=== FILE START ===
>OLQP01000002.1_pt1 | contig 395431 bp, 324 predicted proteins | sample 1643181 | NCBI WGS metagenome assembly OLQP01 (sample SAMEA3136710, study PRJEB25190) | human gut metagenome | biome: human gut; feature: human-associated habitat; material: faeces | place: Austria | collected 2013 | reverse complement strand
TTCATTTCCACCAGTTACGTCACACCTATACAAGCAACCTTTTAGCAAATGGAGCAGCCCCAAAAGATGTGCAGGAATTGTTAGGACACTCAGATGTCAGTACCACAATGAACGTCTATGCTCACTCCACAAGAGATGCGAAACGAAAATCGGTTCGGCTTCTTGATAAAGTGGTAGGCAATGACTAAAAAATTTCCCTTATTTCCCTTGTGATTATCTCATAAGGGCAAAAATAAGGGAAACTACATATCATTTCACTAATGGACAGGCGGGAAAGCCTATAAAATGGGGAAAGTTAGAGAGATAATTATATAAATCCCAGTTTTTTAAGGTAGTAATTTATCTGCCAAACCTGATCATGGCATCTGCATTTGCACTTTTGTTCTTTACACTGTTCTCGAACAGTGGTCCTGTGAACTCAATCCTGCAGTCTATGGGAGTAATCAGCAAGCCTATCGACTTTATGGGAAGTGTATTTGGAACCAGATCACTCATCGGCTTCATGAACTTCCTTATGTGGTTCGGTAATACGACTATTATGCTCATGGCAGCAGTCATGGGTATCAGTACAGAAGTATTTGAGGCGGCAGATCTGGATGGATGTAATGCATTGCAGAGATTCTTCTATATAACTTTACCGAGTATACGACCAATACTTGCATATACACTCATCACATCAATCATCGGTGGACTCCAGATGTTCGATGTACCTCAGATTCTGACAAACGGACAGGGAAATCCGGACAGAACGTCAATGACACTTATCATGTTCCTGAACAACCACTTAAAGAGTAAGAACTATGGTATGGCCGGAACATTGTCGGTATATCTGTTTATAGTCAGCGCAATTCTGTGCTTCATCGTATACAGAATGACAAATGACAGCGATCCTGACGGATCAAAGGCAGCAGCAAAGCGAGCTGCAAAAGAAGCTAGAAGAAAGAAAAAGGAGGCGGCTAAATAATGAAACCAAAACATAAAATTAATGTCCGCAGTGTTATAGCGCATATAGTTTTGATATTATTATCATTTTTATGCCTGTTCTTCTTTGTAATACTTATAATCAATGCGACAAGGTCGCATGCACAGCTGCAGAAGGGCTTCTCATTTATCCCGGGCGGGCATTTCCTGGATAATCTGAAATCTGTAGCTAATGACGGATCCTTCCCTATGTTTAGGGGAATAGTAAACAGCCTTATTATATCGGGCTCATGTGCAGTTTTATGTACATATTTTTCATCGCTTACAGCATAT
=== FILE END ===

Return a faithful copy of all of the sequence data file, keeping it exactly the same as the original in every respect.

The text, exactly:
>OLQP01000002.1_pt1 | contig 395431 bp, 324 predicted proteins | sample 1643181 | NCBI WGS metagenome assembly OLQP01 (sample SAMEA3136710, study PRJEB25190) | human gut metagenome | biome: human gut; feature: human-associated habitat; material: faeces | place: Austria | collected 2013 | reverse complement strand
TTCATTTCCACCAGTTACGTCACACCTATACAAGCAACCTTTTAGCAAATGGAGCAGCCCCAAAAGATGTGCAGGAATTGTTAGGACACTCAGATGTCAGTACCACAATGAACGTCTATGCTCACTCCACAAGAGATGCGAAACGAAAATCGGTTCGGCTTCTTGATAAAGTGGTAGGCAATGACTAAAAAATTTCCCTTATTTCCCTTGTGATTATCTCATAAGGGCAAAAATAAGGGAAACTACATATCATTTCACTAATGGACAGGCGGGAAAGCCTATAAAATGGGGAAAGTTAGAGAGATAATTATATAAATCCCAGTTTTTTAAGGTAGTAATTTATCTGCCAAACCTGATCATGGCATCTGCATTTGCACTTTTGTTCTTTACACTGTTCTCGAACAGTGGTCCTGTGAACTCAATCCTGCAGTCTATGGGAGTAATCAGCAAGCCTATCGACTTTATGGGAAGTGTATTTGGAACCAGATCACTCATCGGCTTCATGAACTTCCTTATGTGGTTCGGTAATACGACTATTATGCTCATGGCAGCAGTCATGGGTATCAGTACAGAAGTATTTGAGGCGGCAGATCTGGATGGATGTAATGCATTGCAGAGATTCTTCTATATAACTTTACCGAGTATACGACCAATACTTGCATATACACTCATCACATCAATCATCGGTGGACTCCAGATGTTCGATGTACCTCAGATTCTGACAAACGGACAGGGAAATCCGGACAGAACGTCAATGACACTTATCATGTTCCTGAACAACCACTTAAAGAGTAAGAACTATGGTATGGCCGGAACATTGTCGGTATATCTGTTTATAGTCAGCGCAATTCTGTGCTTCATCGTATACAGAATGACAAATGACAGCGATCCTGACGGATCAAAGGCAGCAGCAAAGCGAGCTGCAAAAGAAGCTAGAAGAAAGAAAAAGGAGGCGGCTAAATAATGAAACCAAAACATAAAATTAATGTCCGCAGTGTTATAGCGCATATAGTTTTGATATTATTATCATTTTTATGCCTGTTCTTCTTTGTAATACTTATAATCAATGCGACAAGGTCGCATGCACAGCTGCAGAAGGGCTTCTCATTTATCCCGGGCGGGCATTTCCTGGATAATCTGAAATCTGTAGCTAATGACGGATCCTTCCCTATGTTTAGGGGAATAGTAAACAGCCTTATTATATCGGGCTCATGTGCAGTTTTATGTACATATTTTTCATCGCTTACAGCATAT